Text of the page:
With crimes, especially killings committed with impunity, still unabated, Senator Dick Gordon has called on the Philippine National Police (PNP) to invest on police visibility and on conducting intelligence operations.
Gordon, chairman of the Senate Committee on Justice and Human Rights, said law enforcers should be more proactive, by taking actions to prevent crimes instead of just waiting for crimes to happen before taking action.
“Dapat ang law enforcers natin, hindi naghihintay na may mangyari, dapat preventive. They should invest in police visibility. There must be an investment on police visibility. They should always be looking out for lawless elements. Nung nasa SBMA ako, namili ako ng police cars para ang mga police nakakapag-ronda to prevent crimes,” the seasoned legislator said.
“Law enforcers should invest in police visibility. There must be an investment on police visibility. They should always be looking out for lawless elements.”
The veteran lawmaker said the police should also strictly implement the law against illegal possession of firearms and arrest people who are carrying guns without proper papers. And with the PNP having a big intelligence fund, law enforcers should also know who are practicing target-shooting.
“They should not punish those who should legitimately possess firearms. Legitimate people should be allowed to carry firearms as long as they have the proper permits. Pero dapat yung mga loko-loko, nache-check nila yan. If there were more policemen to do that, there would be less crimes,” the senator stressed.
“They should not punish those who should legitimately possess firearms. Legitimate people should be allowed to carry firearms as long as they have the proper permits.”
Following the assassination last week of businessman Dominic Sytin, Gordon also called on the security personnel of different establishments to be more alert and for barangay officials to do their jobs in order to prevent crimes.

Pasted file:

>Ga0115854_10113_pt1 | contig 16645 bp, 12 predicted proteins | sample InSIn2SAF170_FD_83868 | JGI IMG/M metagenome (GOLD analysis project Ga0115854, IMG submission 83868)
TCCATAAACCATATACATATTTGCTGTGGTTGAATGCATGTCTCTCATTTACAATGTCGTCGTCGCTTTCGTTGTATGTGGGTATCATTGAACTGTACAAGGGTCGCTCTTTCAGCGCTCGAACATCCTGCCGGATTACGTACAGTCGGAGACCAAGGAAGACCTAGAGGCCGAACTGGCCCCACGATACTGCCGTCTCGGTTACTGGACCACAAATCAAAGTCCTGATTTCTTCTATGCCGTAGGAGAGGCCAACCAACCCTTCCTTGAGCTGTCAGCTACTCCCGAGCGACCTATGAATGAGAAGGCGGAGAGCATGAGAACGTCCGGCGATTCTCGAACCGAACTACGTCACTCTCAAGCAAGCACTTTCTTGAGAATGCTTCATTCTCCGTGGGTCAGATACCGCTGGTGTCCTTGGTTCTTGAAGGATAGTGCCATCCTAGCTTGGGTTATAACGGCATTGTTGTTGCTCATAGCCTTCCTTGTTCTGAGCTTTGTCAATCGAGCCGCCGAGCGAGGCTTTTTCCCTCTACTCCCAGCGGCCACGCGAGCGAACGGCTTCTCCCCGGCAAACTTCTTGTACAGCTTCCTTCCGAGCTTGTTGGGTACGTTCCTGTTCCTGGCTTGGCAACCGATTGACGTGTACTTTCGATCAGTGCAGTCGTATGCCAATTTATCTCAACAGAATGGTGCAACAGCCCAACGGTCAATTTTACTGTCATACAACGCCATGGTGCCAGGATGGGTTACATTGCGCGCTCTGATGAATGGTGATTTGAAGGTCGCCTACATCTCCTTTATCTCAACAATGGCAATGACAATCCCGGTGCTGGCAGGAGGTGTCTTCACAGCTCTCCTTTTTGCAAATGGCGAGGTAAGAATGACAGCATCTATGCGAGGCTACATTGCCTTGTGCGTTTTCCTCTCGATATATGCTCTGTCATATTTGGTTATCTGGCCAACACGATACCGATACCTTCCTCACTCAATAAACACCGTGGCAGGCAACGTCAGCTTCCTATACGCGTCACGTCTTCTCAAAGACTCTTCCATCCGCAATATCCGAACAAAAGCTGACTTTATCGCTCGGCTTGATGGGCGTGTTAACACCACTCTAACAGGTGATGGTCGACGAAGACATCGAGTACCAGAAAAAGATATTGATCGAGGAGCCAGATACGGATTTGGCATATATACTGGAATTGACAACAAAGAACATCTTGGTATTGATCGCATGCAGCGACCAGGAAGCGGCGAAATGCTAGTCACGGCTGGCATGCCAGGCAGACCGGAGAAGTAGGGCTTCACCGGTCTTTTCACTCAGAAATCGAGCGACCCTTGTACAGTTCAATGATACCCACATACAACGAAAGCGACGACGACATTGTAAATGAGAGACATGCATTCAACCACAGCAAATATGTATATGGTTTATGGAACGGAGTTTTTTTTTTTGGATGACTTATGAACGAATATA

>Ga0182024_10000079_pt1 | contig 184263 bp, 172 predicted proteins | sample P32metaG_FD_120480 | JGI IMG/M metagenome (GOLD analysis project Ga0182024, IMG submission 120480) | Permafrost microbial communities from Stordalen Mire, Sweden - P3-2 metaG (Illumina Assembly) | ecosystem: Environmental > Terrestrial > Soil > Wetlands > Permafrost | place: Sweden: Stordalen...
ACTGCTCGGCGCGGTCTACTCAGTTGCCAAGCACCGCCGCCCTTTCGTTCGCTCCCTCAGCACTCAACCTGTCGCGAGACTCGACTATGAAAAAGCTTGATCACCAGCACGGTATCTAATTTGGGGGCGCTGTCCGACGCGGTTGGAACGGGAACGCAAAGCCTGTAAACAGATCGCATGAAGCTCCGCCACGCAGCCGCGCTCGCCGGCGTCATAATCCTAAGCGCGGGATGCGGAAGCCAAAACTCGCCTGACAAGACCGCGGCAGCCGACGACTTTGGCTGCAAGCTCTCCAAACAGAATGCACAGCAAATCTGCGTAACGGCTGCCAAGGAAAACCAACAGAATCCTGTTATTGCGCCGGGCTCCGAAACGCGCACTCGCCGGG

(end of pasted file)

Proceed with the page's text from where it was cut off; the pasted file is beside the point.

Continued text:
“Every hotel has a security guard yet Dominic Sytin was gunned down in front of the Lighthouse Hotel in the Subic Freeport Zone, right outside the front lobby, where there are usually more security personnel posted. Sytin’s security had a gun but he was still shot. Security guards should be more alert,” he said.
Gordon earlier deplored the assassination of Sytin, who was but the latest victim in a series of killings over the years where business people, politicians, newsmen, activists and ordinary citizens were felled by bullets with seeming ease and impunity.
Sytin and his bodyguard, Efren Espartero, were about to enter the Lighthouse Marina Resort Hotel in Subic’s busy Central Business District at about 7:30 p.m. on November 28, when an unidentified male suspect fired at close range, shooting Sytin at the back and left part of the head. Espartero tried to fire back, but the assailant turned on him, too, hitting his right arm and right torso.
Sytin was the founder and chief officer of United Auctioneers Inc., an industrial auction company based in the Subic Freeport Zone and was also a part owner of the ACEA Subic Bay resort.